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Alpha Theory Blog - News and Insights

11 posts categorized "Institutional Investor"

March 12, 2018

Capital Allocators Podcast with Ted Seides: Moneyball for Managers


Learn how to enhance your investment results in this great podcast from Ted Seides and his guests, Clare Flynn Levy from Essentia Analytics and Cameron Hight from Alpha Theory.

This conversation covers the founding of these two respective businesses, the mistakes portfolio managers commonly make, the tools they employ to help managers improve, and the challenges they face in broader adoption of these modern tools. The good news is the clients of Essentia Analytics and Alpha Theory have demonstrated improvement in their results after employing these techniques. If you ask Clare and Cameron, you may develop a whole new appreciation about the potential for active management going forward.




By creating a disciplined, real-time process based on a decision algorithm with roots in actuarial science, physics, and poker, Alpha Theory takes the guessing out of position sizing and allows managers to focus on what they do best – picking stocks.

In this podcast, you will learn how Alpha Theory allows Portfolio Managers convert their implicit assumptions into an explicit decision-making process. 


To learn how this method could be applicable to your decision-making process:





March 02, 2018

Size-Based Batting - A Different Perspective on Stock Selection


How do you determine if an investor is a good stock picker? One commonly used measure is to count the number of positions that make money (winners) divided by the total number of positions. This metric is commonly called a Batting Average, analogizing stock picking with baseball hit-rates.

The problem with Batting Average is that several inconsequential positions that lose money can really bring down the total. We saw this with our clients. They have historically outperformed other funds (every year for the past six) but have a batting average, adjusted for the move in the bench, of only 51%.

We decided to take a different approach and measure the total exposure of positions that made money versus the total gross exposure of the fund. For instance, if 60% of a fund made money on an alpha-adjusted basis and the fund was 120% gross exposed, then the fund had a Sized-Based Batting Average of 50% (60/120).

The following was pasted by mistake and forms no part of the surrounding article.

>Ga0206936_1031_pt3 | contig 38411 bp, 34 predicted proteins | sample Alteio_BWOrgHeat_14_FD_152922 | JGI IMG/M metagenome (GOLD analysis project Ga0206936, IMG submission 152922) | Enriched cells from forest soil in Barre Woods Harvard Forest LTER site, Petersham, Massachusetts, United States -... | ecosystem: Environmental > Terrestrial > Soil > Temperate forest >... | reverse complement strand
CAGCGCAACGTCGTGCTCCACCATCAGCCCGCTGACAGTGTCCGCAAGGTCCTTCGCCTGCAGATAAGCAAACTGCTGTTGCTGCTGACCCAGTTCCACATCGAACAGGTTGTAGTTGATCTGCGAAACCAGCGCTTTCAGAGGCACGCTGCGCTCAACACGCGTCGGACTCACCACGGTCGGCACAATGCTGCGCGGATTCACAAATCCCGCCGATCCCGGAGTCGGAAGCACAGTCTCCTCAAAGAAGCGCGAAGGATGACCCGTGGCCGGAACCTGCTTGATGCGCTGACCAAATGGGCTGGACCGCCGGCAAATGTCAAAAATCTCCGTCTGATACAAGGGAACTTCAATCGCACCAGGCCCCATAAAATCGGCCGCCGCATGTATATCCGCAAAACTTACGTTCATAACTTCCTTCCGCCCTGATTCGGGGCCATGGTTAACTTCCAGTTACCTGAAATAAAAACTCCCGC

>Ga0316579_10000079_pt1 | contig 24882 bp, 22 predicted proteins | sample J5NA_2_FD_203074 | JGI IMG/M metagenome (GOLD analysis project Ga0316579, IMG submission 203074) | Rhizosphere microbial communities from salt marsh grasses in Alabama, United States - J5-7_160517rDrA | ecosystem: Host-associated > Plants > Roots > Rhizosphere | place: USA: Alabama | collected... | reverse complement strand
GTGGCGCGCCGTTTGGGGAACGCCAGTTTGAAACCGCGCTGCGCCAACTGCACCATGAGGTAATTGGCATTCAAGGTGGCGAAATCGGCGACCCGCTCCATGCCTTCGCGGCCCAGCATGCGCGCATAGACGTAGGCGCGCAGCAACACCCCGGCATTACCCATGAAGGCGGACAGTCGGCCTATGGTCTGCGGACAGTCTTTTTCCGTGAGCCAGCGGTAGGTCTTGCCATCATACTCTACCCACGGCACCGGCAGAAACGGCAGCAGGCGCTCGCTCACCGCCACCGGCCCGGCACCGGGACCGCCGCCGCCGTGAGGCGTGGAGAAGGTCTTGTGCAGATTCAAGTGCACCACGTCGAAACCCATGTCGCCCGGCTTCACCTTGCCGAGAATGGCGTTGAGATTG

Our clients had a Sized-Based Batting Average of 54% versus the non-sized based average of 51%. That means that our clients were good at selecting investments and at sizing them, but they were harming their overall returns with small losing investments.

Alpha-Adjusted Batting Average1


Screen Shot 2018-03-02 at 10.09.00 AM


In the table above, Size-Based Batting, while not perfectly consistent, is generally better from year-to-year for our clients (exceptions being 2012 and 2015).

We’ve performed other analyses that have proved this point, specifically that our clients’ positions under 1% dramatically underperform the rest of the portfolio, but Sized-Based Batting presents a compelling way to highlight the “small position” issue (see the “Concentration Manifesto” for other issues with small positions).

In our profession, it is incredibly difficult to detangle skill from luck and, as cathartic as it would just rely on returns, returns are actually negatively correlated with next year’s returns for most funds (i.e. funds that outperform in year N have a higher likelihood underperforming in year N+1 – there are multiple research sources that analyze mean reversion in funds, here is one).